Severe Thunderstorm Watch Issued Centering San Diego County, With the Inland Empire and Parts of Orange County Today


Southern California Weather Force has upgraded yesterday’s Special Weather Statement to a full Severe Thunderstorm Watch, officially now issued for today.

Latest in the upper levels shows the cutoff low that has brought all this ‘odd weather’ to the region with a north to south flow around the western periphery of it will move directly near the watch zone.  Storms are expected to utilize the available instability and lift.  This is what should have been issued on Saturday, but the timing was wrong.  So again, like said in the Special Weather Statement, it was a timing mistake for the magnitude of such an event.

Storms today will be strongest where the onshore flow hits the southwest slope of any mountain area within the watch area.  That means the strongest will no doubt be southwest of the Riverside and San Diego County Mountains, with some storm activity along and southwest of the Santa Ana Mountains of Orange County.  Activity will move off there and into the populated areas.

Severe Wind and hail will be possible along with the chance of tornado activity, especially at the center of the dynamics.

As stated yesterday, the chance of Los Angeles seeing widespread activity is low, but there will be a chance of some activity for the populated zone of Ventura County.  Both counties will not get a notification due to the isolated nature of this event.  The boxed area within this article clearly shows Southern Inland Empire through some of Orange County, and the center if San Diego County.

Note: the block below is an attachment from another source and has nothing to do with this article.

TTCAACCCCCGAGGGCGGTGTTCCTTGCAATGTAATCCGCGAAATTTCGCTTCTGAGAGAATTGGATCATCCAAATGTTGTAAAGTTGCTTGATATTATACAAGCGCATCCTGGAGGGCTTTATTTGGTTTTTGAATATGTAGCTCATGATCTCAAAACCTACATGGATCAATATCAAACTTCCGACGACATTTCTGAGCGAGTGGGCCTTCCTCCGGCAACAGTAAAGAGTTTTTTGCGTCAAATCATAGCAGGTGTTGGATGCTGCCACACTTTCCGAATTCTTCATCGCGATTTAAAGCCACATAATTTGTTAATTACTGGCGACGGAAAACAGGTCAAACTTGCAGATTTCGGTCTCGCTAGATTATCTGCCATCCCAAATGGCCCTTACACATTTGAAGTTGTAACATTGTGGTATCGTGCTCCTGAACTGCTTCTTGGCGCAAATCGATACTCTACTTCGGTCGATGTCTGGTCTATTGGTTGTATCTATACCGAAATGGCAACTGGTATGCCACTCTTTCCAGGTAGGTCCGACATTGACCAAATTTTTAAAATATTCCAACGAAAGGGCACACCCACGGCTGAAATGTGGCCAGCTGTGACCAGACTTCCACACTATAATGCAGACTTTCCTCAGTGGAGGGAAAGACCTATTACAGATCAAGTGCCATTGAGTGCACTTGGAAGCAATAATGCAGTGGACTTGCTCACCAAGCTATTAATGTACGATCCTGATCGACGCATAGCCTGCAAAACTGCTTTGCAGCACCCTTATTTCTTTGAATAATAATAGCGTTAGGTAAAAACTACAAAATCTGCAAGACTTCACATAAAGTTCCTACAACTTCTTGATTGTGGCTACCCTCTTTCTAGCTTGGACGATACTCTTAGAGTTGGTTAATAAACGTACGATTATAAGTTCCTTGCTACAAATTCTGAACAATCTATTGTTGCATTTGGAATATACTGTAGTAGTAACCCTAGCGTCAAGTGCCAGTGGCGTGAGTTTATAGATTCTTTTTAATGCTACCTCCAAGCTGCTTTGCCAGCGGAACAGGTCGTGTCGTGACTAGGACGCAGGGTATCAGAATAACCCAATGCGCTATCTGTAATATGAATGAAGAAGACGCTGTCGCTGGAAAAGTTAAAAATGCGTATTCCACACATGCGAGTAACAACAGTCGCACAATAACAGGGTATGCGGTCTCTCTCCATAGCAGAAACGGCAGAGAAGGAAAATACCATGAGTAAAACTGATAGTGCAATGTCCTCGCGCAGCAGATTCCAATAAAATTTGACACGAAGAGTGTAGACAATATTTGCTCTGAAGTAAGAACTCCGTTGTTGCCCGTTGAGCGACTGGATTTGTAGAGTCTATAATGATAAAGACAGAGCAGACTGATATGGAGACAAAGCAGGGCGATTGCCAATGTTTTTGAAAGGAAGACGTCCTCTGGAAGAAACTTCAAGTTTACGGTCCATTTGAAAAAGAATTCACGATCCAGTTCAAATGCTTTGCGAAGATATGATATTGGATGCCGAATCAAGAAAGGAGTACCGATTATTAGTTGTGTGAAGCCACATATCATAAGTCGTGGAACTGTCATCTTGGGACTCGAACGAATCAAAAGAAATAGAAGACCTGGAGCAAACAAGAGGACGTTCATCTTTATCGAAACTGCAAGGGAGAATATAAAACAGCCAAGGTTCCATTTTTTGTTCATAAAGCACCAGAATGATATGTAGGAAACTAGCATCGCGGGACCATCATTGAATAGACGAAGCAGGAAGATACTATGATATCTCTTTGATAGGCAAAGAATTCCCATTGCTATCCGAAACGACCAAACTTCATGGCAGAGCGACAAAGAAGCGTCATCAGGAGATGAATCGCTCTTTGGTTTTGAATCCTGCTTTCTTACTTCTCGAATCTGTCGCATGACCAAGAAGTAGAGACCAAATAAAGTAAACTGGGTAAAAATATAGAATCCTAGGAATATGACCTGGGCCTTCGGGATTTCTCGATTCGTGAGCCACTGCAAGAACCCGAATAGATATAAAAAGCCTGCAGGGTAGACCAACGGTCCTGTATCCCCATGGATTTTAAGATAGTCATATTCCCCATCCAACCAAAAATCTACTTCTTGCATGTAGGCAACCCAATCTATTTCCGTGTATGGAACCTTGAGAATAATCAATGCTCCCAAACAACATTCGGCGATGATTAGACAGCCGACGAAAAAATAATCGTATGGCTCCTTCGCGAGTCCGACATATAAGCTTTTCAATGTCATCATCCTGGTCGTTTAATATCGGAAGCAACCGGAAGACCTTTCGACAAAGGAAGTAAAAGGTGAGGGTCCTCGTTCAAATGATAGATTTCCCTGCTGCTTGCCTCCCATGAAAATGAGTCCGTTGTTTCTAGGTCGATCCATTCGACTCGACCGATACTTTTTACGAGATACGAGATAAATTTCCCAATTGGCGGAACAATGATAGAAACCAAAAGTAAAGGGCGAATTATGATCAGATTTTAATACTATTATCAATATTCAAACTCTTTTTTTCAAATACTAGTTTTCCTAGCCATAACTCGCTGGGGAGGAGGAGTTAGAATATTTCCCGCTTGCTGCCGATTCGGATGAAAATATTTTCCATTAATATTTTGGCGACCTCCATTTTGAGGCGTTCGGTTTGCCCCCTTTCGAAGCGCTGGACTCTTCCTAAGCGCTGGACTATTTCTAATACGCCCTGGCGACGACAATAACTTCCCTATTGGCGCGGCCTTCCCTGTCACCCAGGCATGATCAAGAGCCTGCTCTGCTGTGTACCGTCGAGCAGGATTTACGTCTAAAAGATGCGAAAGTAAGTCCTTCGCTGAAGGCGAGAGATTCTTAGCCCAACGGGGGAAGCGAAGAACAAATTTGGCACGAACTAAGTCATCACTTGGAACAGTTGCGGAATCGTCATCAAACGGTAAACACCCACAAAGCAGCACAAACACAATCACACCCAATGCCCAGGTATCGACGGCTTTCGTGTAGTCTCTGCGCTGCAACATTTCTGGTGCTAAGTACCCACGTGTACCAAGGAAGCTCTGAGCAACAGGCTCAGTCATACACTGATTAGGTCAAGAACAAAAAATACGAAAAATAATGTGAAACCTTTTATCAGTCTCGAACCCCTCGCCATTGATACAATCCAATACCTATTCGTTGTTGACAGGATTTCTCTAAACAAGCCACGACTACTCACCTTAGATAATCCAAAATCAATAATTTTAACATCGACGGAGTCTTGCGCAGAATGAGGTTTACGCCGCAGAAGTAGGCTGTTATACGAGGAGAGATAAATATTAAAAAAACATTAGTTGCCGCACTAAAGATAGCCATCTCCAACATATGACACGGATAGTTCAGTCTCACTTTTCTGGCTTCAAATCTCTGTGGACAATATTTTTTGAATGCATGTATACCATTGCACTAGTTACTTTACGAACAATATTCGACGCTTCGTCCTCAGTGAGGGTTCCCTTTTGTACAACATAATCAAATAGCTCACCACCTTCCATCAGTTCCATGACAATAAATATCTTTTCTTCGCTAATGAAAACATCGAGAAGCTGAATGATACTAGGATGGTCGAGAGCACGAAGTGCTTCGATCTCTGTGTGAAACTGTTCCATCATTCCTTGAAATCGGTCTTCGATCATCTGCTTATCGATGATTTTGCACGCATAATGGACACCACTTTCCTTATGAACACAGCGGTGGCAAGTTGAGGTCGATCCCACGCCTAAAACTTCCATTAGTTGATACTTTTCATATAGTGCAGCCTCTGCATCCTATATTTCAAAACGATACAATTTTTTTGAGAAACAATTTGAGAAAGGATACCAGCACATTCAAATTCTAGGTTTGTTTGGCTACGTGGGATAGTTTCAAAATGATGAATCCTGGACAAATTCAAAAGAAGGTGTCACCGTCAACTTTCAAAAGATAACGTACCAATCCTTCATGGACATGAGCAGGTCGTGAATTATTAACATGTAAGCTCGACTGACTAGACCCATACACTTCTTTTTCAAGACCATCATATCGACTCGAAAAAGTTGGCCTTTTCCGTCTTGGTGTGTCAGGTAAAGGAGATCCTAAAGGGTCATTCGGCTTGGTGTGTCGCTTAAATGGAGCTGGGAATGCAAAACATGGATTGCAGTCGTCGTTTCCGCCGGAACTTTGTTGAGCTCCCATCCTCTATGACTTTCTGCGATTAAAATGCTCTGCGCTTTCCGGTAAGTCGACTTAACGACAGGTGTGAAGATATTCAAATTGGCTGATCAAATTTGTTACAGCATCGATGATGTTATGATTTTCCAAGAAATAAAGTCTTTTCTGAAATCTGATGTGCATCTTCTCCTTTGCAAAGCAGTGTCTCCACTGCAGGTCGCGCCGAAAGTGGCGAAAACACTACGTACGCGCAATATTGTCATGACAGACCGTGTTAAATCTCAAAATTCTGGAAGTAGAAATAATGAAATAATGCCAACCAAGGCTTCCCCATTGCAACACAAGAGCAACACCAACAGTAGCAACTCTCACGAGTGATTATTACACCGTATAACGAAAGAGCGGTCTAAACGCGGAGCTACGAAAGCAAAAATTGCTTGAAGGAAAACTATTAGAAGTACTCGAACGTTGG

If I had to pick an area today, I would be ‘storm chasing’ in, I would go to around the Fallbrook area of San Diego County.

That is it, refer to reference A for the Special Weather Statement issued yesterday for today’s event –

Reference A (Initial Call) –

Stay tuned to Southern California Weather Force for updates to this, or any other future forecasts …

– Raiden Storm –

Master General Meteorologist – is a consulting meteorologist for over 50 companies, including energy, agriculture, aviation, marine, leisure, and many more areas. He has certs from Mississippi State for broadcast met and Penn State forecasting certs MET 101, 241, 341 and 361 as a meteorologist, but before then was completely self-taught, barely learning a thing from the schools that he did not already know.

Both short and long-range is very important to know in those jobs so you can bet on accuracy here. He is versed in fields like Western USA, Tornadoes, Floods, Hurricanes, High Winds, Fire Behavior, Snow and Blizzards, Short RangeLong Range, Seasonal, and Life-Threatening decisions with over 25 years’ experience, out forecasting all weather services available today with lead-time and precision, which makes him a focus of ridicule and envy.

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